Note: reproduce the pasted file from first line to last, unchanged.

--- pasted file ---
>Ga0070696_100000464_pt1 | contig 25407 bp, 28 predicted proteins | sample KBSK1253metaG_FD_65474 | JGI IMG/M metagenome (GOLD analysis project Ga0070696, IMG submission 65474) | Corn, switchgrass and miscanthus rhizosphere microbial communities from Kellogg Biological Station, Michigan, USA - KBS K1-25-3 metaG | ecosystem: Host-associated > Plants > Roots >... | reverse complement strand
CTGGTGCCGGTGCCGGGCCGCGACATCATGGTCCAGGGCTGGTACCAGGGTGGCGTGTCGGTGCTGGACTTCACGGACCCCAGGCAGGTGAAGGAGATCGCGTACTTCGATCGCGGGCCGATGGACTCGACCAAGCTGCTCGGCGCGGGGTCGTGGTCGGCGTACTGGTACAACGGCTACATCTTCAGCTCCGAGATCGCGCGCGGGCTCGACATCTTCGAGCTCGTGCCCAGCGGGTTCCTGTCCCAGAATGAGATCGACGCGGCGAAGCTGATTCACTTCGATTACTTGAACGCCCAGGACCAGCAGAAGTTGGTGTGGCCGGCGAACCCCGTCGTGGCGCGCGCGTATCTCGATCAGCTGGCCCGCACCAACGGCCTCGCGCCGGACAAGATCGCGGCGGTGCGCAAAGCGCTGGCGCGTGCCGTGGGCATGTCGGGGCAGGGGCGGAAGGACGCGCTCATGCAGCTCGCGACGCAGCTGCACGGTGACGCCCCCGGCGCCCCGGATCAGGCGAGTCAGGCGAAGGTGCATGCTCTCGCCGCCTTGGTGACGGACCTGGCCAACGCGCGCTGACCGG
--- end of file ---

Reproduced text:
>Ga0070696_100000464_pt1 | contig 25407 bp, 28 predicted proteins | sample KBSK1253metaG_FD_65474 | JGI IMG/M metagenome (GOLD analysis project Ga0070696, IMG submission 65474) | Corn, switchgrass and miscanthus rhizosphere microbial communities from Kellogg Biological Station, Michigan, USA - KBS K1-25-3 metaG | ecosystem: Host-associated > Plants > Roots >... | reverse complement strand
CTGGTGCCGGTGCCGGGCCGCGACATCATGGTCCAGGGCTGGTACCAGGGTGGCGTGTCGGTGCTGGACTTCACGGACCCCAGGCAGGTGAAGGAGATCGCGTACTTCGATCGCGGGCCGATGGACTCGACCAAGCTGCTCGGCGCGGGGTCGTGGTCGGCGTACTGGTACAACGGCTACATCTTCAGCTCCGAGATCGCGCGCGGGCTCGACATCTTCGAGCTCGTGCCCAGCGGGTTCCTGTCCCAGAATGAGATCGACGCGGCGAAGCTGATTCACTTCGATTACTTGAACGCCCAGGACCAGCAGAAGTTGGTGTGGCCGGCGAACCCCGTCGTGGCGCGCGCGTATCTCGATCAGCTGGCCCGCACCAACGGCCTCGCGCCGGACAAGATCGCGGCGGTGCGCAAAGCGCTGGCGCGTGCCGTGGGCATGTCGGGGCAGGGGCGGAAGGACGCGCTCATGCAGCTCGCGACGCAGCTGCACGGTGACGCCCCCGGCGCCCCGGATCAGGCGAGTCAGGCGAAGGTGCATGCTCTCGCCGCCTTGGTGACGGACCTGGCCAACGCGCGCTGACCGG